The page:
“For as long as I can remember, I’ve been obsessed with technology. From teaching myself programming and building a social website called Scootas Page during high school, to enrolling at the University of Rhode Island as a computer science major, I always knew I wanted to ‘play with computers.’ During college, I interned at CVS and ended up working there after college as a Java developer to start my career. At this point, as a head of engineering at Kenzan, I have the opportunity to continue to dive into great tech at scale.” —Scott Pullano

“My first tech job was in the ’90s with the NASA satellite mission, Gravity Probe B. This was a satellite that measured how much the Earth warps space time as it orbits the sun. This was my first exposure to a cyber-physical system, where hardware and software had to work together.” —Peter Haas

What is your proudest career accomplishment?

“In the competitive space in which we work, my goal is to provide outstanding service to our partners and clients. In my role as director of global operations, I have managed to create an optimal environment with the operational infrastructure that allows the services that need to be delivered for our clients to be done so with efficiency, while their needs are at the heart of the organization. One such tool was procuring and nurturing a relationship with Arvato Education Services, which provides us a solution to deliver print and e-books straightforwardly while exposing our educational trainings and certifications to a larger audience, including access to the Microsoft training partner network.” —Lori Perrault

Barry Silver and Thomas Chase. Photography by James Jones.

“I helped electrify a village in Guatemala with a locally designed and built hydroelectric system. Based on that experience, I raised some money to help fund international entrepreneurs. The first team we picked was doing solar systems, we financed them with $50,000, and they now serve two-and-a-half-million people.” —Peter Haas

“My proudest accomplishments involve the successes of my students. I am most proud when I see my former students thriving in college or finding success at their job. More recently, I am proud of the work I am doing with one of my former students relating to kindergarten through twelfth grade machine learning education.” —Joe Mazzone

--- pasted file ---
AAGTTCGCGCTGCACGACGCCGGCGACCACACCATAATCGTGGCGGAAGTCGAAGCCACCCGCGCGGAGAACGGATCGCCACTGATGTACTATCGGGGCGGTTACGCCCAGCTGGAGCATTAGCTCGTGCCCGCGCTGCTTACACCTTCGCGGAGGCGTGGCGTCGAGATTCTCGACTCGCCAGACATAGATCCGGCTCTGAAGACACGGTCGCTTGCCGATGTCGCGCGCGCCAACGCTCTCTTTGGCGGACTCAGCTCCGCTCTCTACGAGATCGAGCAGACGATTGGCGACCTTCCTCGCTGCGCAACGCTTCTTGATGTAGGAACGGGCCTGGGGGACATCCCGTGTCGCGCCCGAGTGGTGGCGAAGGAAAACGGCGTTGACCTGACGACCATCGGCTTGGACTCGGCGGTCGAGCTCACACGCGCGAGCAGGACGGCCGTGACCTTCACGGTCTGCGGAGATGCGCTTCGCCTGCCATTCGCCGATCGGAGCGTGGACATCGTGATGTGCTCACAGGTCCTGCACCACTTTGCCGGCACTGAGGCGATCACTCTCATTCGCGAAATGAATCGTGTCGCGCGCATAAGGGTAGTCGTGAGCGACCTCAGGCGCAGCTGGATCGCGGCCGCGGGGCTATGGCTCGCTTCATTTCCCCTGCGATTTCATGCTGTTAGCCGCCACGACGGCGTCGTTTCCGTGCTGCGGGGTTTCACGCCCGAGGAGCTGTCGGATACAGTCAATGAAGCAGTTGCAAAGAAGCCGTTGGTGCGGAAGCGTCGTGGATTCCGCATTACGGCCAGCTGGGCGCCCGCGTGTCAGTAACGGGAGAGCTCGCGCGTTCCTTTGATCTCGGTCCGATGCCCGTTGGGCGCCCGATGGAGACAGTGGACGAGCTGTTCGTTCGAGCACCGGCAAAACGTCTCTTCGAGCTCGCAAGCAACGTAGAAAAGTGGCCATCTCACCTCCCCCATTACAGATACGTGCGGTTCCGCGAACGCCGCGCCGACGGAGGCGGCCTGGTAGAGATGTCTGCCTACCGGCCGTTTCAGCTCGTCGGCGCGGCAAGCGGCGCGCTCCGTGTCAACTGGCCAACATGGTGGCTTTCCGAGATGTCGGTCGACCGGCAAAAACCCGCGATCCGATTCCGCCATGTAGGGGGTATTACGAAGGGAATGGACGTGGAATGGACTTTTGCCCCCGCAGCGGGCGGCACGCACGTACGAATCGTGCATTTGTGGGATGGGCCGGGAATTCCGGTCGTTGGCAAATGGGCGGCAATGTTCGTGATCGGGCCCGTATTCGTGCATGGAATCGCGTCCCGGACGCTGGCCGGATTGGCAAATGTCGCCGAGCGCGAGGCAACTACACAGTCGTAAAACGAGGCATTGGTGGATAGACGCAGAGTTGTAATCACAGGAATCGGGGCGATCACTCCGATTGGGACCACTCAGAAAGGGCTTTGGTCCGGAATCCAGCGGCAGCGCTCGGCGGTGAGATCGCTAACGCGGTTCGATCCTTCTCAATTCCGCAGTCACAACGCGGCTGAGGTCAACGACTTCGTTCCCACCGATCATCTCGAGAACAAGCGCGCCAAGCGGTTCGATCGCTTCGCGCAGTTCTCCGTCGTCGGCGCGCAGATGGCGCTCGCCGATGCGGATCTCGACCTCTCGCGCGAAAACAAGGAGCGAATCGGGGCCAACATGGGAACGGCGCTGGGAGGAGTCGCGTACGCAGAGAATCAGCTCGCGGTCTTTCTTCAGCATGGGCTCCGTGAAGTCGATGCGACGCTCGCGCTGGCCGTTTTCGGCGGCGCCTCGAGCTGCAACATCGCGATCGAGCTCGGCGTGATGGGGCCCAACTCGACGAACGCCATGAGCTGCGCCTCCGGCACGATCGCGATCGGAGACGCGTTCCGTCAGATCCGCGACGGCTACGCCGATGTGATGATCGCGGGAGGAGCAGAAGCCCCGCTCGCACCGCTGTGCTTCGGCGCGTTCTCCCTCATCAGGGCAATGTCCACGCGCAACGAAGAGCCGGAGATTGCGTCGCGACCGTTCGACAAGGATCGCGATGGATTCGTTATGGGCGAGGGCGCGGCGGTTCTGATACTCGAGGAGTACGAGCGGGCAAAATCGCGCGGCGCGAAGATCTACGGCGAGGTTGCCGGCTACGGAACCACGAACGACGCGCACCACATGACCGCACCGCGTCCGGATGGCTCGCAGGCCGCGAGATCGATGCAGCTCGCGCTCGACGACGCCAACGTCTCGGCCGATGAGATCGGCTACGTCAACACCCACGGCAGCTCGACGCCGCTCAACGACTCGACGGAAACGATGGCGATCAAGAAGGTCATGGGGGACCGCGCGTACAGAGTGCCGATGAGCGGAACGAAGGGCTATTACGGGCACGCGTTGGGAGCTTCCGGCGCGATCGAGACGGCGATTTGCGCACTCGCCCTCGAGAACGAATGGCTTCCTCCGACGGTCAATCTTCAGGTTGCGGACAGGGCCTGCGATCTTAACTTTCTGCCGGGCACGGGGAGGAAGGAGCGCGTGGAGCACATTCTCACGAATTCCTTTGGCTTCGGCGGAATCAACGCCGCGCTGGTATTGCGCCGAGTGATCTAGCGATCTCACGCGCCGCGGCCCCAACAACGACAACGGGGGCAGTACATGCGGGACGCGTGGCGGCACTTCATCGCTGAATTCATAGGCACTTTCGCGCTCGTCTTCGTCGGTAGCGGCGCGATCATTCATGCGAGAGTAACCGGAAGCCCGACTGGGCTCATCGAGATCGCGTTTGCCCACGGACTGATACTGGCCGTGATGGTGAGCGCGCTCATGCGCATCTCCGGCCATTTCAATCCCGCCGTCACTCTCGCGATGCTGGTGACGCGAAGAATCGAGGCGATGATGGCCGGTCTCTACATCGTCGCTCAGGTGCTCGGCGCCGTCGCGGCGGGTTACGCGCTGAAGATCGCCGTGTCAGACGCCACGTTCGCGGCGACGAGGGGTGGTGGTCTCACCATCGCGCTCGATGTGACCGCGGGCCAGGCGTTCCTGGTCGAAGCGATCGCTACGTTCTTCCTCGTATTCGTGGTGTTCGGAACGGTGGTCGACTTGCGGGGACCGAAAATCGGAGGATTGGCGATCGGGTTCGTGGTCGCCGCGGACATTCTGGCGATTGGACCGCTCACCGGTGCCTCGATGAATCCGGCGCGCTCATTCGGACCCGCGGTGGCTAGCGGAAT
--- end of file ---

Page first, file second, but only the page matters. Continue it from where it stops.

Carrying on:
“I am most proud of being named chief information officer at Providence College, an extension of my many years of work as an educator. I am in a position to support the college’s mission by helping provide the tools and the insights that help our past, present and future students find their ways to ‘lives of meaning and purpose,’ our fondest hope for all of them.” —Paul V. Fontaine

“I started my career in a different field, working with children in a residential setting. Through that setting I became a certified instructor, training coordinator and administrative supervisor. Meanwhile I had a profoundly disabled son and I needed to align my life and career in order to accommodate those needs and optimize my skill set. With the use of technology, I obtained the ability to travel, work from home and promote education. I took the skills I had developed over the years into a career I could grow in — utilizing operational communication, development and advocating — and I put that to use professionally across the globe with our partners and clients for the last twelve years.” —Lori Perrault

“I’m proud of some of the teams I’ve built, including my current team at Delta Dental of Rhode Island. They are some of the most impressive technologists I’ve had the privilege to lead. Seeing their successes makes me proud.” —Thomas Chase

“My team at Pet Food Experts. There have been plenty of great projects and tech achievements, but the one I am most proud of is my team. Built on a foundation of collaboration, communication and candor, the team performs at the highest levels for the organization on a daily basis. It’s the dream team!” —Barry Silver

“Having had the opportunity to work with so many talented team members, there are certainly many accomplishments for which I am proud. That said, I think that I am most proud of building and delivering a nationwide mobile prescription checkout and pay solution that millions of customers use in-store or at the pharmacy drive-through.” —Scott Pullano

“Some years ago, with a friend, we put together a system to help evaluate some unique submarine components, which allowed us to travel to submarine bases all over the world. It was an extremely fun task but not recommended for someone that needs to be close with family.” —Hugh Bui

“My biggest accomplishments were anytime that I got a chance to help improve a person’s life through personal interaction or from behind the computer screen.”
—Brian Sousa

“ ‘What we do with our lives individually is not what determines whether we are a success. What determines our success is how we affect the lives of others.’ ­—Albert Schweitzer. I cannot improve on that sentiment! I feel blessed when I can utilize my talents to improve the lives of others, even in some small way. That is my greatest accomplishment and where I derive my greatest satisfaction in my career.”
—Vincent J. DiPippo

How do you keep your technology skills current?